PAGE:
Are there any differences between the information included in the human rights organization database and the number of criminal cases opened by law enforcement? Do you coordinate your efforts?
State law enforcement agencies have opened quite a few such cases, but they lack the resources to conduct investigations. I will even tell you that no national law enforcement system in the world could cope with such many crimes. It is impossible. That is why prioritization is necessary. Interestingly, law enforcement bodies have the same priorities as ours, although we did not coordinate them beforehand. The highest priority cases for law enforcement that they investigate first are those in which civilians were killed or injured or people, both military and civilians, were illegally deprived of their liberty and taken prisoner, where they were tortured. Also, there are criminal cases of abduction concerning people who were abducted and taken to unknown places; we are also looking for information about them first. In addition, there are some very high-profile crimes with many victims, like brutal attacks on crowds of people in a building. We all know the examples: the attacks in Mariupol on a maternity hospital, an art school, and a drama theater where up to a thousand people, including children, were hiding, the shelling of the Kramatorsk railway station, attacks on individual buildings in Odesa, Dnipro, Kharkiv, where many people were injured simultaneously. Also, the shelling of queues to receive humanitarian aid, attacks on humanitarian convoys, and humanitarian missions. So there is a list of crimes we all single out because they are brutal, cruel, meaningless, and serve no military purpose. Both we and the state bodies believe such crimes should be investigated first. More precisely, the state should investigate, and we should collect information that will help the investigation. We collect it concerning such cases and aim to help law enforcement agencies as much as possible.
It should be noted that the lion’s share of recorded crimes consisted of the destruction of housing and other property. They account for about three-quarters of the total number of crimes. It is true both for our database and for law enforcement agencies. In cases of the destruction of property, our task is to ensure that criminal proceedings are opened and that the owners receive an extract from the state Unified Register of Pre-trial Investigations to prove that they are victims. Law enforcement agencies now do not have the capacity or resources to investigate these cases further. For example, only ten investigators are dealing with such crimes in the Investigative Department of the Security Service of Ukraine in the Kharkiv oblast.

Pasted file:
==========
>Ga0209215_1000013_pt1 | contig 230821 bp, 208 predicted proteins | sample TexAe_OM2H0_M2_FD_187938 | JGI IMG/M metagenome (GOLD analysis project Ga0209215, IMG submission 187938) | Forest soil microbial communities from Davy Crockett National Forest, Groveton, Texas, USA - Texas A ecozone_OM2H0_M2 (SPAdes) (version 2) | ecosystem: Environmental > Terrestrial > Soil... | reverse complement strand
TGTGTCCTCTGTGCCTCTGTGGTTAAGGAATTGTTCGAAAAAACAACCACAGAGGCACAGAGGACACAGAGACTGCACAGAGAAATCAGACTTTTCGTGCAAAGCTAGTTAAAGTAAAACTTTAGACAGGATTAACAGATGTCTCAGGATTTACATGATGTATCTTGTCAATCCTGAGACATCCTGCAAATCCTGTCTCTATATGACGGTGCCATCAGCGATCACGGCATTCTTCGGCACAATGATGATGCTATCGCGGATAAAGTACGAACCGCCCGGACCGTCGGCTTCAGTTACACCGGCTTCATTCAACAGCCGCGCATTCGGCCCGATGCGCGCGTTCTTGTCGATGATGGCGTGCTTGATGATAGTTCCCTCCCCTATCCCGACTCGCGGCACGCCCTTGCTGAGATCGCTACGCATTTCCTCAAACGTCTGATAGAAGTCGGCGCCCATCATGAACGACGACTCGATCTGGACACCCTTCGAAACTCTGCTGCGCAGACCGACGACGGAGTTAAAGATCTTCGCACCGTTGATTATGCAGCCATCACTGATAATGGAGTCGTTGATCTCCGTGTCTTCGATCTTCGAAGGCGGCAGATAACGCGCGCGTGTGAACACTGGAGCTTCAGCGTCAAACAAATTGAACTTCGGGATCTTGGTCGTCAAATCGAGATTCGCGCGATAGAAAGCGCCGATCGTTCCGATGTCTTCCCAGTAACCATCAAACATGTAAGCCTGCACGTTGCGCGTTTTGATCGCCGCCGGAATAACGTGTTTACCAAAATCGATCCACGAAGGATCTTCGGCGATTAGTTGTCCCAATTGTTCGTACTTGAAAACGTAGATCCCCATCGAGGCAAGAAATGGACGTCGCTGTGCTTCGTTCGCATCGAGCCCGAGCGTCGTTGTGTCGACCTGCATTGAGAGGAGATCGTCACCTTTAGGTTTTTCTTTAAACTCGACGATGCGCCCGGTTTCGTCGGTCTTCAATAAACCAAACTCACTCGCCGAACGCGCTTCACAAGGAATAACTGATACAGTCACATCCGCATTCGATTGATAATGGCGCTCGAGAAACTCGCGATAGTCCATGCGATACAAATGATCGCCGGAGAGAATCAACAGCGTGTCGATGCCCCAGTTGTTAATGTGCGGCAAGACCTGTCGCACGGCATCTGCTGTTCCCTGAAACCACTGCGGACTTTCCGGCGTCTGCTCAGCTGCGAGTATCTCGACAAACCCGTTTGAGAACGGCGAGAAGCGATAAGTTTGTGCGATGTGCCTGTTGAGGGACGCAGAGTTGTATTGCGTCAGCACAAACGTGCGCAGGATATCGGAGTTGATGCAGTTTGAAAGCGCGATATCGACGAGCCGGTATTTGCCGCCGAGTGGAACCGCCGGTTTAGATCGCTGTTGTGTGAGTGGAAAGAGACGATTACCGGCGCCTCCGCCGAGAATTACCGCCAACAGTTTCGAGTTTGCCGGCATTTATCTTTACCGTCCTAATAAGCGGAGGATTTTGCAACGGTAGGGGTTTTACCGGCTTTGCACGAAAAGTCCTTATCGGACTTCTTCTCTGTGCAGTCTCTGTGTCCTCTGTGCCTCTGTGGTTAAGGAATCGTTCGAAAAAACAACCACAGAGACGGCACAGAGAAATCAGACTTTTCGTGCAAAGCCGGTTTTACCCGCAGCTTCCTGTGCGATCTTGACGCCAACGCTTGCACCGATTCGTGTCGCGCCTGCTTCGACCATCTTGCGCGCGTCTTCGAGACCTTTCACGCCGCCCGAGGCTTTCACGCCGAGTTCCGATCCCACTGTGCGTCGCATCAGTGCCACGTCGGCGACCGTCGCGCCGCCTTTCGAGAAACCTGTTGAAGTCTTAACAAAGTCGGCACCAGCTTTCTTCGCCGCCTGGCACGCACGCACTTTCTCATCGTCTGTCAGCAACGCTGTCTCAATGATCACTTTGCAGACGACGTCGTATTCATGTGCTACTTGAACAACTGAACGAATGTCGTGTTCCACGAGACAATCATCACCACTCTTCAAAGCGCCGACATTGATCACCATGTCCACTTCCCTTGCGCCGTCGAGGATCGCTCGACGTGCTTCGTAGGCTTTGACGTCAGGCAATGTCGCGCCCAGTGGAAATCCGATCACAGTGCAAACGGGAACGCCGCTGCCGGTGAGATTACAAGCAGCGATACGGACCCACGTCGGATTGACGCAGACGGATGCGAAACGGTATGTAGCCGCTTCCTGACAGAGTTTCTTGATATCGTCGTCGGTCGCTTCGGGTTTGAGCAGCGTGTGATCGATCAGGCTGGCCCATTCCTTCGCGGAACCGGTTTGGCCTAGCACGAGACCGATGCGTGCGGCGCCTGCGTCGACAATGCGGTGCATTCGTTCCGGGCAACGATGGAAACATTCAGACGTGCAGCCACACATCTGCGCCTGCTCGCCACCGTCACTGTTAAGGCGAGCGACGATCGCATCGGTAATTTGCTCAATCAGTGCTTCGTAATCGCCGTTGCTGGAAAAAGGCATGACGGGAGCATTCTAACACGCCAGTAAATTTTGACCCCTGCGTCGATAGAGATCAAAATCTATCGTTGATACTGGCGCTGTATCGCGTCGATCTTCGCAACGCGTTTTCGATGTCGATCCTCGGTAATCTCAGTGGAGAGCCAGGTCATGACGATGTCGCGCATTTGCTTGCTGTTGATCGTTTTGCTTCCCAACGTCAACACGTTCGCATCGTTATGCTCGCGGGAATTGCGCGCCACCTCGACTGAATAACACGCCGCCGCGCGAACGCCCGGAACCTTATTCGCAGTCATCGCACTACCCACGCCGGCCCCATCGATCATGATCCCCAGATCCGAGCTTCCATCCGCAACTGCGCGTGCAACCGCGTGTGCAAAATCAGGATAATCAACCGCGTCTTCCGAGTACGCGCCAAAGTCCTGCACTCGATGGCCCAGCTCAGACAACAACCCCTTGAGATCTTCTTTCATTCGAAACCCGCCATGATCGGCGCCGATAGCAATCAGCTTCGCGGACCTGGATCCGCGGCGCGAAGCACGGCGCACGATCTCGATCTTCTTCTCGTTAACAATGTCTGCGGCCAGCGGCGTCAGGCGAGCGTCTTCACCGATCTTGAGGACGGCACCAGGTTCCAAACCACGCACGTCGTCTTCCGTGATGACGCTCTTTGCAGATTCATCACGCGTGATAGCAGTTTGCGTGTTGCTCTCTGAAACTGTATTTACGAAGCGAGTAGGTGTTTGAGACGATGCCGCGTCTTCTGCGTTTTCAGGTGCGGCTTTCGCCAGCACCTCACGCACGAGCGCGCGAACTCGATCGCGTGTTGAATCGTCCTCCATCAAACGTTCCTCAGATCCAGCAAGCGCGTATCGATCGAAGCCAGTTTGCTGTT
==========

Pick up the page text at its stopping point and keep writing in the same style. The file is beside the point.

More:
Do you mean all the crimes registered in the database or only those related to the destruction of housing?
I mean all of them. About 10,000 crimes in our database are registered in the Kharkiv oblast alone. Some four thousand in the oblast and about five thousand in the city. More than 4500 houses out of eight thousand were destroyed or damaged in Kharkiv, not to say about the oblast! How can ten people investigate all these cases? That’s why I support the idea that we need at least to record all these crimes today. And we are helping enforcement bodies a lot in this activity: we are recording destructions through photos and videos. Where we can’t get close, we use a quadcopter. We had two of them but donated one to the SSU. Our employee uses this drone to video places where we cannot get close: on the roofs and upper floors. We must do it before the buildings are repaired or demolished.
In addition, we participate jointly with the enforcement bodies in other investigative actions in the priority cases I mentioned. We have 350 such proceedings, and we are involved in 67 cases in the Kharkiv oblast. Cases of people killed, wounded, tortured, stolen, illegally deprived of their liberty, a shelled queue to the Nova Poshta office to receive humanitarian aid... We cooperate well with law enforcement, and our help expands their resources. After all, there is a catastrophic lack of people for this activity.
Law enforcers were convinced that our lawyers are professional and we are well trained for such activity. We know the rules, for example, the procedures of forensic photography: how to do it, how it is formalized, and how exactly to take pictures. We use digital cameras exclusively so that the quality is appropriate. After the liberation of the Kharkiv oblast, three of our groups go out daily to record crimes and collect data.
Did you somehow train your people since the beginning of the war? Or have they been working like this since 2014?
We did not do it then. I have to say that there was no political will to investigate such crimes then. They were not investigated in the way as it happens now.
We have lawyers on our team. Professional lawyers who represent the victim’s interests in court in criminal proceedings can, in principle, work as investigators because it is part of their education. They all learn together at law schools, but then some become prosecutors, and others become lawyers. But they study the same subjects. For those of our employees who are not lawyers, we held a training session on how to draw up protocols and take photos. We taught them, and they are working well.
How many people work in KHPG now?